Bedwell, William (DNB00)
BEDWELL, WILLIAM (d. 1632), nephew of Thomas Bedwell [q. v.], and father of Arabic studies in England, was born in 1561 or 1562, for his tombstone in the chancel of Tottenham church makes him aged 70 at his death on 5 May 1632. The place of his birth seems to be indicated by the words ‘Haslingburgensis A. Saxo’ on the title-page of his Arabic edition of the epistles of St. John. He was educated at Cambridge, where, according to the university registers, he was A.B. in 1584–5, and A.M. in 1588. He became scholar of Trinity in May 1584, but was never fellow of his college. In 1601 he became rector of St. Ethelburgh's, Bishopsgate Street. He was selected in 1604 as one of the Westminster company of translators of the Bible (the statement often repeated that he was with Sir H. Wotton at Venice is due to a mistake of Lilly (Life, edition of 1715, p. 23), who confused him with W. Bedell, bishop of Kilmore). The president of that company was Dr. Lancelot Andrewes, and by him Bedwell was presented in October 1607 to the vicarage of Tottenham High Cross. Andrewes, as we learn from Casaubon (Ep. 821), continued to encourage Bedwell's studies after his promotion to the see of Ely. These studies embraced all the oriental languages, but were especially directed to Arabic, which, from the paucity of helps and texts, was then very little known in northern Europe. The nature of Bedwell's interest in so difficult a study is explained in the preface to the epistles of John already mentioned, where he lays stress alike on the practical importance of a tongue which was the only language of religion and the chief language of diplomacy and business from the Fortunate Islands to the China Seas, and on the value for letters and science of a literature so rich in theological, medical, and mathematical works, and in translations of ancient authors. He also expresses just views of the use of Arabic in the elucidation of Hebrew words, as exemplified in the writings of the mediæval Rabbins. His reputation as an Arabist had extended to the continent before 1603 (Casaub. Ep. 344); Erpenius, when he visited England about 1608, found particular satisfaction in making the acquaintance of Bedwell, and Casaubon was his correspondent, and watched with impatient interest the progress of an Arabic lexicon which he had commenced to compile before 1610 (Ep. 663: ‘Bedwellus Lexicon urget suum. O virum bonum doctum et simplicem!’), and, indeed, apparently before Erpenius's visit to England (Ep. 662). In 1612 Bedwell went over to Leyden to see Scaliger's Arabic collections with a letter from Casaubon (Ep. 821) to Heinsius, and during this visit he published there the epistles of John in Arabic and Latin. The preface is dated from the Hague, 28 Sept. 1612, N.S. In 1615 there appeared at London, under the title ‘Mohammedis impostura,’ Bedwell's translation of a polemical dialogue which had been printed anonymously in Arabic (s. l. et a.) some years before, together with the ‘Arabian Trudgman’ and an ‘Index’ of the Suras of the Koran, which Bedwell had studied in manuscripts. The ‘Trudgman’ is an explanation of Arabic words used by Western writers about the East, and bears evidence of very wide reading in all works of this sort from the Byzantines downwards.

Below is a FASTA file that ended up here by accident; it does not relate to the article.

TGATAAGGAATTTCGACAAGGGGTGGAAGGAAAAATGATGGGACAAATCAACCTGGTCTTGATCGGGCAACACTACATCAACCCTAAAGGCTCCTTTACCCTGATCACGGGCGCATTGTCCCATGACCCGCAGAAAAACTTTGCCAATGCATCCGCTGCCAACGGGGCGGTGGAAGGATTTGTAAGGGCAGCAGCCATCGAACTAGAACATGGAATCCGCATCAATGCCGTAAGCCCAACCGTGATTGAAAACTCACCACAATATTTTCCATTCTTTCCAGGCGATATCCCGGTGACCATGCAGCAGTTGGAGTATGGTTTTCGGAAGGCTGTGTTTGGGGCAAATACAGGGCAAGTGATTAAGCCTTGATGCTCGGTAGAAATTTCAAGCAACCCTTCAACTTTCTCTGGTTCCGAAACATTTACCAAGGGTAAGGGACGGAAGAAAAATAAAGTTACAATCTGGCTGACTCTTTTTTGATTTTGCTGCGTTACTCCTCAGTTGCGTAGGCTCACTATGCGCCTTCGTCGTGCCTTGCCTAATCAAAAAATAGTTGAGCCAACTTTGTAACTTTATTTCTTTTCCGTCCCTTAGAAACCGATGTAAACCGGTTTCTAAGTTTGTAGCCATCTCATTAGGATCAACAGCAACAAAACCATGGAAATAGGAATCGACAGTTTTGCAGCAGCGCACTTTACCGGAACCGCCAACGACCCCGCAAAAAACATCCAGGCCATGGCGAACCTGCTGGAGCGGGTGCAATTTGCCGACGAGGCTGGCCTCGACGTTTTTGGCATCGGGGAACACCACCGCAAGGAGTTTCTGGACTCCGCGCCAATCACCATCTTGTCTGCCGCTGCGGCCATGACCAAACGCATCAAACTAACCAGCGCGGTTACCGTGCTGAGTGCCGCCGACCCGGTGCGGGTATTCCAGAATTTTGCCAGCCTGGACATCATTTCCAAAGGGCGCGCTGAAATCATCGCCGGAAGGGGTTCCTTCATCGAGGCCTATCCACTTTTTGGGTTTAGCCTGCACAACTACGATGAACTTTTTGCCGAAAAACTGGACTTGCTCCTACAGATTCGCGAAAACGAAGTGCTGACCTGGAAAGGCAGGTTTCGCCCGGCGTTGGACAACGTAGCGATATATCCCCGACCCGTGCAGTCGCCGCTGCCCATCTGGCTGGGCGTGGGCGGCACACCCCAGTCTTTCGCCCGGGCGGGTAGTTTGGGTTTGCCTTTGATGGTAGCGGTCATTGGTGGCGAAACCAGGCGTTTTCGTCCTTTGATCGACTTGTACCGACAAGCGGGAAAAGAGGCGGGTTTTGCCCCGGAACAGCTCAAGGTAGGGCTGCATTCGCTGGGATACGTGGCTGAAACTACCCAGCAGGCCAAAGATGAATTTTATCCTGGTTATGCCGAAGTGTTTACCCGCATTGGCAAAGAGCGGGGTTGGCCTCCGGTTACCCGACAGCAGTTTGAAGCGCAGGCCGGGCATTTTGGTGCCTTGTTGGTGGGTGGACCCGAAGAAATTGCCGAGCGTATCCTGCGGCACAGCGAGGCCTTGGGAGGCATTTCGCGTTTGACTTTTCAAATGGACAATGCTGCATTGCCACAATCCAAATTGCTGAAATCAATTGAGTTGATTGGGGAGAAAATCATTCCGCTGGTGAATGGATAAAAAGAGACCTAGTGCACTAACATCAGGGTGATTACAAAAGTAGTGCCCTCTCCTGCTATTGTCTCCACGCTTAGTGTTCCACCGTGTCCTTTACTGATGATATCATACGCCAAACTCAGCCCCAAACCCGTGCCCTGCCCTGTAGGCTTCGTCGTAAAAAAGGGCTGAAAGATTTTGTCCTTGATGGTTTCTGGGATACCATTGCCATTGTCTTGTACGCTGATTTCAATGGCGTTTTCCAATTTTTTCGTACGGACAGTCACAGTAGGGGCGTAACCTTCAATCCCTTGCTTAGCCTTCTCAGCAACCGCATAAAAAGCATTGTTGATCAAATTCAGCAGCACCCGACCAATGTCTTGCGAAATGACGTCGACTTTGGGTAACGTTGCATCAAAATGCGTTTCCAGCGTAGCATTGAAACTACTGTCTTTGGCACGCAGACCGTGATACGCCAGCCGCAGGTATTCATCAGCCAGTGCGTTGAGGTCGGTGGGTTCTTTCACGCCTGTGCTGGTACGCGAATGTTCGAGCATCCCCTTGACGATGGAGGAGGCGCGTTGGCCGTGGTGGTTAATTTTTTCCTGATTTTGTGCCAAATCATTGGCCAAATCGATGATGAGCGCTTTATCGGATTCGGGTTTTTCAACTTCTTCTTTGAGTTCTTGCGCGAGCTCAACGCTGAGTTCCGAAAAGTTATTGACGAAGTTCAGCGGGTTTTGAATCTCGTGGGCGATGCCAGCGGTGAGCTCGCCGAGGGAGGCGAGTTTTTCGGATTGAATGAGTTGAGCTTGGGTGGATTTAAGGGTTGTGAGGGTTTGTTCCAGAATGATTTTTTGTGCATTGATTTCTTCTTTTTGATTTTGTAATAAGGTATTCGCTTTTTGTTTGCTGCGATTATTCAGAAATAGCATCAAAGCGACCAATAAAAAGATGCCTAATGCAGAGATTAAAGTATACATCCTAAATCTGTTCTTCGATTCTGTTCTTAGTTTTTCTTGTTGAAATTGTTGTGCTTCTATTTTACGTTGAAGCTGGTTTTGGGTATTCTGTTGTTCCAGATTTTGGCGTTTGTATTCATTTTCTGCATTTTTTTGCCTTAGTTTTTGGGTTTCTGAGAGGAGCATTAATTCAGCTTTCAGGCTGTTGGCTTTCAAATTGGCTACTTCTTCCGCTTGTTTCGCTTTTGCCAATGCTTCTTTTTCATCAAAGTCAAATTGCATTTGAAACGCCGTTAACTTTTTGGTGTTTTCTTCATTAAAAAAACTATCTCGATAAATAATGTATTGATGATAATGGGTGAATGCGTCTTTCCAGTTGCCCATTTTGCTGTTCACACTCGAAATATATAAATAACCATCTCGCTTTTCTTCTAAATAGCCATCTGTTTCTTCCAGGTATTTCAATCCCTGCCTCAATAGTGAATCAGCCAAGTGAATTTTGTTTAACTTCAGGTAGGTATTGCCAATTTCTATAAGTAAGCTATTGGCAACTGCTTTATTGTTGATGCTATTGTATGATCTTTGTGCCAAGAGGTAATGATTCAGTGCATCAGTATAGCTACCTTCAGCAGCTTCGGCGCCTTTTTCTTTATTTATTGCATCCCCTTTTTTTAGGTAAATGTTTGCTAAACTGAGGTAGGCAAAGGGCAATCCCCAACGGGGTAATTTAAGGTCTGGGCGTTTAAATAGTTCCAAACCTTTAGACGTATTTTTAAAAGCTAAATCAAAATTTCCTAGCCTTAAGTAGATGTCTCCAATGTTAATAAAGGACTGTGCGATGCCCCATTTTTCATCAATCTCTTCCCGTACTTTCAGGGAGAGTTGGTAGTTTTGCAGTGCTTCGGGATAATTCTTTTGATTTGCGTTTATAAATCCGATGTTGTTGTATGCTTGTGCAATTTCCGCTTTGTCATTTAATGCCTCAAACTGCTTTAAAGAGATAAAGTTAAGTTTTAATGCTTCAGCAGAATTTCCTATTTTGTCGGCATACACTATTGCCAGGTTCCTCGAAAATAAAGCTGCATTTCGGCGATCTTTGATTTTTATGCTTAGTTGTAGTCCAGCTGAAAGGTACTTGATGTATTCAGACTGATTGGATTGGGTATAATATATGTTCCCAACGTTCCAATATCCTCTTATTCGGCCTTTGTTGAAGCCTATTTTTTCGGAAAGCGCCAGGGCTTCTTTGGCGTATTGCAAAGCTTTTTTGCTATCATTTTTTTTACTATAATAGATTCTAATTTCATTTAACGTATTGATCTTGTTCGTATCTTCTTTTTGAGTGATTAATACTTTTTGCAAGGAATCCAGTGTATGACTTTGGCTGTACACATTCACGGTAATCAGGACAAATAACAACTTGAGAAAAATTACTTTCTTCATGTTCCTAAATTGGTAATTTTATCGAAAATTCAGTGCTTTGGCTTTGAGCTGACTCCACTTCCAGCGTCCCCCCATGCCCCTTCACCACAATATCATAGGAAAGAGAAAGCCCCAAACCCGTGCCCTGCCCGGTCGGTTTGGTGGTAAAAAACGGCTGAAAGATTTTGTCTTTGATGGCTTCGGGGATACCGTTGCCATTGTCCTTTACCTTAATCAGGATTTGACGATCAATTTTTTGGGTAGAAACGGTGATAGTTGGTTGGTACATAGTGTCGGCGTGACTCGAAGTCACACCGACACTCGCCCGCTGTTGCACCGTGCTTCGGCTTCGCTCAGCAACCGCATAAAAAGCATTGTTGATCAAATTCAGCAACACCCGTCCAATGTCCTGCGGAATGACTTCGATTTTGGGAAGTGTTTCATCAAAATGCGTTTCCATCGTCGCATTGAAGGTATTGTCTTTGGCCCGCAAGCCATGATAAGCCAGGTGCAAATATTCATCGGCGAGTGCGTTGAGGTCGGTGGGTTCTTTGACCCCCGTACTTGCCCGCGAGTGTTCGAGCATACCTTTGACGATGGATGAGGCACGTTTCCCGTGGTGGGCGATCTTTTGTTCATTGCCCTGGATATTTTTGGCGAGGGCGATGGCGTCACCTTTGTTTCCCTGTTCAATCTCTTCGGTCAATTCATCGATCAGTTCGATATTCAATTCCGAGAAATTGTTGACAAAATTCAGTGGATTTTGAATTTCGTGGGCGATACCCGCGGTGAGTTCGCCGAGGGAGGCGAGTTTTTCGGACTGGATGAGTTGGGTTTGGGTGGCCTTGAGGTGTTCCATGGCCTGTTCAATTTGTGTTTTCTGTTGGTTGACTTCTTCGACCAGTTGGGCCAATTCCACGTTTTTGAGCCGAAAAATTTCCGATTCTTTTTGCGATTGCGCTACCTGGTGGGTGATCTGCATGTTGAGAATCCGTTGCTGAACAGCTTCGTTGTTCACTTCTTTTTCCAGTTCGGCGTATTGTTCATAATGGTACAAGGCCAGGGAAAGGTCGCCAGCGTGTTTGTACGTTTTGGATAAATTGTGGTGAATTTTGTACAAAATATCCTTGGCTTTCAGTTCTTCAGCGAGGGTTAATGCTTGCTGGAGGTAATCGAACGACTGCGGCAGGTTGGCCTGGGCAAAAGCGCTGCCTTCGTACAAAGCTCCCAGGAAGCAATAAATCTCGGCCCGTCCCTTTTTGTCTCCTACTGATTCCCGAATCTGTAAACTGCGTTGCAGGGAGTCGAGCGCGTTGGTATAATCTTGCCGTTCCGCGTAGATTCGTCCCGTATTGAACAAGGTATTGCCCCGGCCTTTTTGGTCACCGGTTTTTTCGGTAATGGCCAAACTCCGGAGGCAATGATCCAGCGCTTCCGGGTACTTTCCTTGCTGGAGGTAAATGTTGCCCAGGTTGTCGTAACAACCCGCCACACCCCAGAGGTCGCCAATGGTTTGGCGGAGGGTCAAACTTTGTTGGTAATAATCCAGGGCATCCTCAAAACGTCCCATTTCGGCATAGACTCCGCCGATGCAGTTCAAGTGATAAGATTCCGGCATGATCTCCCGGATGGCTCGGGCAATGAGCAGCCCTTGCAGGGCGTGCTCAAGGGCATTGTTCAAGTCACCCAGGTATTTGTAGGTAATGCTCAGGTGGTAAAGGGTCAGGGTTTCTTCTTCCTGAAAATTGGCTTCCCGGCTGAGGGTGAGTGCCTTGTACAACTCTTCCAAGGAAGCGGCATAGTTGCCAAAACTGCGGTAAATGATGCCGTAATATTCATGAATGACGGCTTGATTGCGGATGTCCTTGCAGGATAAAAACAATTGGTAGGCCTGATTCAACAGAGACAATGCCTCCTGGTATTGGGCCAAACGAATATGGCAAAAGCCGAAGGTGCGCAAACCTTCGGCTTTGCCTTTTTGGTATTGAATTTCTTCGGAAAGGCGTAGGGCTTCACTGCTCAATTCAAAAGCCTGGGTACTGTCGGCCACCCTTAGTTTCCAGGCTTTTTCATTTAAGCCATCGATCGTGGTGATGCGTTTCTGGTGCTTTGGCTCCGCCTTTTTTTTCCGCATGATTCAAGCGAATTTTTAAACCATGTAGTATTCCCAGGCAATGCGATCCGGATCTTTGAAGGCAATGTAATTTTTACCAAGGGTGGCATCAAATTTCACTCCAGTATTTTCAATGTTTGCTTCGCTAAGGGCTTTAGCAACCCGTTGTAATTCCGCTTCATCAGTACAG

Bedwell had also occupied himself with mathematics ever since he was at Cambridge, and in 1612 put out a little table, ‘Trigonicum Architectonicum,’ for the use of carpenters. This was followed in 1614 by a treatise on geometrical numbers, which is nominally an enlarged translation of Lazarus Schonerus's ‘De Numeris Geometricis,’ but in reality is altogether rewritten, with the practical object of explaining the use of the ‘trigonicum,’ or ‘carpenter's square,’ and the ‘ruler,’ or mechanical contrivance for carpenters' computations, which had been invented by his uncle. This ‘ruler,’ or mesolabium architectonicum, had great value in Bedwell's eyes, and in the preface to his book of 1614 he expresses an intention to publish something further on it. This he did in the ‘Mesolabium Architectonicum,’ 1631 (repr. 1639). Bedwell also translated Salingnac's ‘Arithmetic,’ and his enlarged version of Ramus's ‘Way to Geometry’ was posthumously published in 1636. From this book it appears that he was a personal friend of John Greaves and H. Briggs. After his death, ‘his library being sold into Little Britain,’ Lilly, the astrologer, tells us, ‘I bought amongs them my choicest books of astronomy.’ Amidst these studies he found time to publish in 1631 ‘A Survey of Tottenham,’ in which the well-known burlesque poem, the ‘Turnament of Tottenham,’ was first published from a manuscript now in the university library at Cambridge. Bedwell died in 1632. He left to his university his manuscript lexicon, together with a fount of Arabic type to print it (Geo. Richter, Ep. Sel. 485). This was never done, but by a grace of 25 June 1658 it was lent to E. Castell and R. Clark. Castell used the manuscript largely in his great ‘Lexicon Heptaglotton,’ and in this way Bedwell has a lasting place in the history of Arabic scholarship. His most famous personal disciple was Edward Pocock, for Erpenius can hardly be called Bedwell's pupil, but rather, as Castell puts it (Præf. Lex.), his partner in opening Arabic literature. Bedwell's manuscript lexicon consists of seven volumes folio, with two small quartos containing his final revision of the initials alef and veit. It includes Hebrew, Syriac, Chaldee, and Arabic words, and in the original draught is entirely gathered from the author's own reading. For the Arabic, which is much the most important feature in the work, he uses the Koran (in manuscript), the Arabic versions of the Bible (some of which had been printed), and the publications of the Italian press—notably Avicenna and Nāsir-ed-Dīn's ‘Euclid.’ The connection between Arabic and mathematics was then very close; astronomers especially looked to the Arabs for valuable aid, as appears in Twells's ‘Life of Pocock,’ and probably enough it was through mathematics and astrology (for he quotes Haly) that Bedwell was first led to Arabic studies. After the seven folios were written out, Bedwell must have got a copy of the great native lexicon, the ‘Kāmūs,’ extracts from which are written all over the margin and incorporated in the revised volumes.[Isaacson's Life of Andrewes; Casaubon's Epistolæ (passim); Twells's Life of Pocock; Vossius's Funeral Oration on Erpenius; Prefaces and other notices in Bedwell's works; Newcourt's Repertorium, i. 346, 755.]